#July10 Massacre: OAU students, activists remember slain victims

George Iwilade AKA Afrika
George Iwilade AKA Afrika PHOTO CREDIT: Twitter

During the commemoration programme of the July 10 massacre in Obafemi Awolowo University, discussants decried Nigeria’s poor criminal justice system.

On July 10, 1999, five students of the University were gruesomely murdered by members of the Black Axe Confraternity, while some others were left injured.

Amongst those killed was a 21-year-old 400-Level law student and then Secretary-General of the Students Union, George Iwilade, popularly referred to as Afrika.

Others were Eviano Ekeimu, 400-Level Medicine; Yemi Ajiteru, an extra year student; Babatunde Oke, 100-Level Philosophy, and Godfrey Ekpede.

According to a survivor of the attack, Lanre Adeleke (Legacy), who was the then students’ union president, the then vice-chancellor, Wale Omole, was the sponsor of the deadly attack.

Mr Omole has repeatedly denied being responsible for the attack.

Although several events have thwarted all efforts to bring the perpetrators to book, survivors, families of the deceased and major actors are still confident that justice will be served.

Meanwhile, on Friday afternoon, the current students of the university in their hundreds held a virtual conference to discuss the delay in justice, putting the July 10 event into perspectives.

Omoyele Sowore, the publisher of Sahara Reporters; Destiny Adodo a former speaker student union and a practicing lawyer; Akinkunmi Olawoyin, a former President of the union; Tayo Iwilade, a brother of the late Iwilade; were amongst the speakers invited.

Justice still feasible?

Mr Adodo posited that it may be difficult to get justice, considering the poor administration of criminal justice and the unavailability of the said evidence.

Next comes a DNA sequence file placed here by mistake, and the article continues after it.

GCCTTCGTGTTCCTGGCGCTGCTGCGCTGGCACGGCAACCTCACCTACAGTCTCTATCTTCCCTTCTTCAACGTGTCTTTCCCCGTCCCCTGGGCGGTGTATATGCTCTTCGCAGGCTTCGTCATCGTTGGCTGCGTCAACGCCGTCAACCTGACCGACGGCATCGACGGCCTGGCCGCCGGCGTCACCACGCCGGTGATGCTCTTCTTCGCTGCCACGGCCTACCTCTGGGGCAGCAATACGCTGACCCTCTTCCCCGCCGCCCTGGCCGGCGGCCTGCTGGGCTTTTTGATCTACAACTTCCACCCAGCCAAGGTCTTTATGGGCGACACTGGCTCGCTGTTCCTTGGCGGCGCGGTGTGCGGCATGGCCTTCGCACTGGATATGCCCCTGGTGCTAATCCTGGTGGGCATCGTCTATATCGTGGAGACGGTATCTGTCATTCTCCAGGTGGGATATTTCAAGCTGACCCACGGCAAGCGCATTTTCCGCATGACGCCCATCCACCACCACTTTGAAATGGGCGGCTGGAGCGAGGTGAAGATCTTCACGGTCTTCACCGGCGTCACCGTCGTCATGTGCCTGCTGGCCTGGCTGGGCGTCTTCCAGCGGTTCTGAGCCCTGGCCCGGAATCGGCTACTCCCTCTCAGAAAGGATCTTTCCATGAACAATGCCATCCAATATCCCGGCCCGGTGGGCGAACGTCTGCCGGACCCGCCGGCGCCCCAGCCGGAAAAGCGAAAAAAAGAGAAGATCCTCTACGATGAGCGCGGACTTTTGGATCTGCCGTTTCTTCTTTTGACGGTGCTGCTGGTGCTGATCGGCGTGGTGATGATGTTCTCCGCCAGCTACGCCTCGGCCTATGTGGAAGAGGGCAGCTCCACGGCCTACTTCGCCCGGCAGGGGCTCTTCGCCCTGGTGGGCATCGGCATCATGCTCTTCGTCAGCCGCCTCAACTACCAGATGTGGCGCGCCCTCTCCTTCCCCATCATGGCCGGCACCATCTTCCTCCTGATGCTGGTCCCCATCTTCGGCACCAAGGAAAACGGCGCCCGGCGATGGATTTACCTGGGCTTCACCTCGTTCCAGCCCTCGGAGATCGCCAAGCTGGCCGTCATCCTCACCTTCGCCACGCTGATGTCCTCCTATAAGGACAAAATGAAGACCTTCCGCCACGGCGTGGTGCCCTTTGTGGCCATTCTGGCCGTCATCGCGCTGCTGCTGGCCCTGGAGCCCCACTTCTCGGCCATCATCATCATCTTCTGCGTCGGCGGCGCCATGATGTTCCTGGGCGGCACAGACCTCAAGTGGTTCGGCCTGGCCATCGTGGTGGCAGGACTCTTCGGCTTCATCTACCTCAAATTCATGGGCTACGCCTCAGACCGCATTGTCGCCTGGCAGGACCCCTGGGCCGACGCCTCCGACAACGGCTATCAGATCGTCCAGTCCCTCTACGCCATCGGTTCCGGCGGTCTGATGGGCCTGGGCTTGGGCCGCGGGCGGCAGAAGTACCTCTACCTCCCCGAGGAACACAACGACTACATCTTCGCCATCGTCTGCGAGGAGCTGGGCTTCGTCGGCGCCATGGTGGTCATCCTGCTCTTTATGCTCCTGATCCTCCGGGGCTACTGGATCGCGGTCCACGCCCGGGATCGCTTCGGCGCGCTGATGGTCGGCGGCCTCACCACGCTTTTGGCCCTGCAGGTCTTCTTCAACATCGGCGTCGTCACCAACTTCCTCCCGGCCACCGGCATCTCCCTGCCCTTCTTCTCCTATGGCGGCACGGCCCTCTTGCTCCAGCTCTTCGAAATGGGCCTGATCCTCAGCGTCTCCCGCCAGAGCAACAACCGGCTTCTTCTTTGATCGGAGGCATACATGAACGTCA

The legal practitioner noted that the only way such a criminal case can be revived is to get the principal actors, like the police officers in-charge of the case, to provide written statements, indicting the culprits.

He said the presiding judge then “discharged and acquitted the perpetrators and ruled that all exhibits be destroyed.”

“This was one of the bad precedents set in the history of our judicial system,” Mr Adodo said.

The former union leader stated that Mr Omole, who was initially suspended by the federal government as a result of the unfortunate incident, was supposed to be made to appear in a court of law to prove his innocence if he is.

“… Instead, years after, he (Omole) was compensated with appointments from states and the federal government. This speaks volume of how our system celebrates criminals.”

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On the other hand, Mr Iwilade, currently a lawyer and rights activist, said the July 10 commemoration is beyond the anti-cultism fight, explaining the essence of the ideologies Afrika fought for until death.

He spoke about the system that encourages corruption and impediments to social justice, adding that until these problems are solved, the country is not safe for anyone.

Way forward

Other speakers, in their various submissions, advised the current generation of students to uphold the ideologies behind the commemoration of the July 10 massacre.

Mr Sowore called on Nigerian students to stand against oppression by university authorities in their respective campuses.

“I hope these discussions will not end here. We need more people to fight like Afrika did,” he said.

Mr Olawoyin spoke extensively on the need to revitalise the Nigerian students’ movement that Afrika was part of before his death.

He added that students should organise themselves to demand proper funding of the education sector in order to improve welfare of students and workers in the University community

Also, Mr Adeleke, in his remarks, challenged students to see beyond the yearly remembrance of the murdered students, and begin to play historical roles that would continue to justify the struggle of the fallen heroes.



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